In this episode of Next Level Human Podcast, Dr. Jade explains the idea of “easy is earned”. For example, when we are learning something new and different like driving, cooking, or swimming we tend to find the thing very difficult. We struggle a little bit, and that’s understandable. However, as we get good at the activity (progress), we start to find it really easy. Why is that? Because easiness only comes with effort; it is earned.
We can also apply this concept when it comes to overcoming fears and traumas. If you are afraid of heights, airplanes, or the sea, for example, and you want to overcome this fear, you have the chance to practice the habit of overcoming it. It’s going to be uncomfortable in the beginning, but it will feel painless eventually. That also means that you “earned” the right not to feel afraid.
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Next Level Human
Episode 208- Easy is Earned
Host: Dr. Jade Teta
Podcast Intro: [00:14] welcome to the Next Level Human Podcast. As a human, you have a job to do. In fact, you have four jobs; to earn and manage money, to attain and maintain health and fitness, to build and sustain personal relationships, to find meaning and make a difference. None of these jobs are taught in school and that is what this podcast is designed to do. To educate us all on living our most fulfilled lives through the mastery of these four jobs. I'm your host, Dr. Jade Teta and I believe we are here living this life for three reasons and three reasons only; to learn, to teach and to love. In this podcast, I will be learning, teaching, and loving right along with you. I'm grateful to have your company; here is to our next level.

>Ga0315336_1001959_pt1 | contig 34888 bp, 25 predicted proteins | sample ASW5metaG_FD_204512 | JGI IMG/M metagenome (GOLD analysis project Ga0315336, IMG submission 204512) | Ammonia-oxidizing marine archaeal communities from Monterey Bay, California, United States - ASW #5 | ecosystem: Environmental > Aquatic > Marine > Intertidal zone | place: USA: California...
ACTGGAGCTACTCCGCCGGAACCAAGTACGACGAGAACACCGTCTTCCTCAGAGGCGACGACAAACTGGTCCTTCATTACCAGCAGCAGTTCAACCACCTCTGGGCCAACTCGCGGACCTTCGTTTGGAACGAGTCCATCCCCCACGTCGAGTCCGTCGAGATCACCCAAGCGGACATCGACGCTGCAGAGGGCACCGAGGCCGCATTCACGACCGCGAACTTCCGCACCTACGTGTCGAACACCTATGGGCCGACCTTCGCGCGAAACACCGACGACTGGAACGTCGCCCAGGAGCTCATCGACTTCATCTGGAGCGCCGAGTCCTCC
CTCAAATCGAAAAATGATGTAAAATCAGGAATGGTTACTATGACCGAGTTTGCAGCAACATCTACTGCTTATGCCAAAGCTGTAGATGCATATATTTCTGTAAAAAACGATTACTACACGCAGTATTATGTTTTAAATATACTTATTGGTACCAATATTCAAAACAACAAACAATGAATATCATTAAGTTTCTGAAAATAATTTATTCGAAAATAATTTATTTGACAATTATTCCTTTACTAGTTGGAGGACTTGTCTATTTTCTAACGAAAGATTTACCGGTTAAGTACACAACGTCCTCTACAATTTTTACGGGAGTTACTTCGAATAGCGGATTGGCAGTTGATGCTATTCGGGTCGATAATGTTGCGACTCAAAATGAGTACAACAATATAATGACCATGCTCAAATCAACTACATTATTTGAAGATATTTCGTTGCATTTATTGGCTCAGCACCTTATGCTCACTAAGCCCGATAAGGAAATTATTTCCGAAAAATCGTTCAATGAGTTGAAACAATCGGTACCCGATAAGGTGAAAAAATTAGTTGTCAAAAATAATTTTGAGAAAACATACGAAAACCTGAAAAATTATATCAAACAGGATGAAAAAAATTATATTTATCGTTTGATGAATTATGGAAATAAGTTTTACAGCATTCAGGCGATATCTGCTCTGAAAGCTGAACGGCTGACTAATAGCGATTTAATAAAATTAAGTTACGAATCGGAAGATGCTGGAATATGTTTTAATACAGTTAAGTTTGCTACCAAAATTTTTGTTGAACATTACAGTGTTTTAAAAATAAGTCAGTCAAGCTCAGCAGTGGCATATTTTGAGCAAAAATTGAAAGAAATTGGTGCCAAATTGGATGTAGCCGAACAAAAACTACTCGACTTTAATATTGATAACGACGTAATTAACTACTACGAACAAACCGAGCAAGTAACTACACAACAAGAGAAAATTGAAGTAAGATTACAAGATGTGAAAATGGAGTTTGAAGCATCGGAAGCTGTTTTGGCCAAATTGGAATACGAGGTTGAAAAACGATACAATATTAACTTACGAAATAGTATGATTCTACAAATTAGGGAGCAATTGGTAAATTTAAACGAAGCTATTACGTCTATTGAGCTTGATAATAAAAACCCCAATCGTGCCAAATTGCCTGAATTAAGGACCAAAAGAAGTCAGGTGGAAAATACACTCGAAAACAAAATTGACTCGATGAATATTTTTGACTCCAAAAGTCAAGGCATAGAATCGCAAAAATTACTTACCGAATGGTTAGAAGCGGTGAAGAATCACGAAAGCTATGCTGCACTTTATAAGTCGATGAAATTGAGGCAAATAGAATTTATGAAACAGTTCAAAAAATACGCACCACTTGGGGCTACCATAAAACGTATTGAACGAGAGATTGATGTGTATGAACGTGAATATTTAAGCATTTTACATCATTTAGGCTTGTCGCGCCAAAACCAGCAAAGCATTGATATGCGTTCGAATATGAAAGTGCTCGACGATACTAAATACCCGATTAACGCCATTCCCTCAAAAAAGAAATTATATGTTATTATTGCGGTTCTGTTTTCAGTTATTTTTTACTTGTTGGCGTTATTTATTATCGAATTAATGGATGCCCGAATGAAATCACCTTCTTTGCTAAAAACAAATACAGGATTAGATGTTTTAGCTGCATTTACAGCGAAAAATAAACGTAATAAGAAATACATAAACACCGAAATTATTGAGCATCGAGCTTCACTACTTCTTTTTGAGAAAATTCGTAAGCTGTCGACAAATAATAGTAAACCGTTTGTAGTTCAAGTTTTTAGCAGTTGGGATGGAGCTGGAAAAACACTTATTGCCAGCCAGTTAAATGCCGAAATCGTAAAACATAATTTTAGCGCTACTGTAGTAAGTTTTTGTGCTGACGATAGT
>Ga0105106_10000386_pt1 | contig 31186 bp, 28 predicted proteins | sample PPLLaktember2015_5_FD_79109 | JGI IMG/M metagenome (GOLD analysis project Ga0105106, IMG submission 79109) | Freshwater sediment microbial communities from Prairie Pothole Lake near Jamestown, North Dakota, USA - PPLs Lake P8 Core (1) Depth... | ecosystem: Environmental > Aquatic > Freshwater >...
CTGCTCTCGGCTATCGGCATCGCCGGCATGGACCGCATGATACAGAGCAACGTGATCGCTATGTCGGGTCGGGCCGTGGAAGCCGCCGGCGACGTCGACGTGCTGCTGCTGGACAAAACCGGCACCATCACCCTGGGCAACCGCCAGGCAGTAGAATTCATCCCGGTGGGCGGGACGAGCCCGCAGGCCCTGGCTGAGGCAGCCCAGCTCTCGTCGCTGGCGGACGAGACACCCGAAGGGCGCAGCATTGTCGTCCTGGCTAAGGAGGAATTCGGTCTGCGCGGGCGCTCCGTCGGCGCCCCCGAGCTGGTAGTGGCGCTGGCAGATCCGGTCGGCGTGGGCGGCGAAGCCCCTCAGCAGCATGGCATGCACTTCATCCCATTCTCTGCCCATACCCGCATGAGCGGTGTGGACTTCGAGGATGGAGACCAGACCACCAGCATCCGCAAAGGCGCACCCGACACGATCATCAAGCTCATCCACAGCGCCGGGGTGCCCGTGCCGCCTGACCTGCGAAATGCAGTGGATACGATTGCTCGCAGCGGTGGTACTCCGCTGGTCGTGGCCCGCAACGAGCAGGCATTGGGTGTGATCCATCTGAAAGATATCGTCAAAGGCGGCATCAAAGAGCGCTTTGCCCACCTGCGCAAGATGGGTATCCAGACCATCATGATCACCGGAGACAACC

Okay, what's going on everyone? Welcome to the show. Let's start today's show out with a question. And this is a question that I get an awful lot of pushback on when I speak about this, especially on social media. And I'll explain why in a minute. And the question on social media isn't usually posed like this. It's simply when I write about what we're going to talk about today, which is a concept or at least a phrase that I've become popular for similar to be it until you see it. A lot of people know me for that phrase. A lot of people also know me for the phrase easy as earned. The question I want to start with is the question of what do you think, is the purpose of suffering? What is the purpose of suffering for us humans? Now, when I say suffering, let's qualify what I mean by that. There's obviously pain, we usually think of pain as physical. So if I stub my toe, or twist my ankle or dislocate my shoulder, I have physical pain associated with that. So typically, we think of pain as something physical. And typically, we think of suffering as something mental, emotional heartbreak loss over a loved one who's passed away.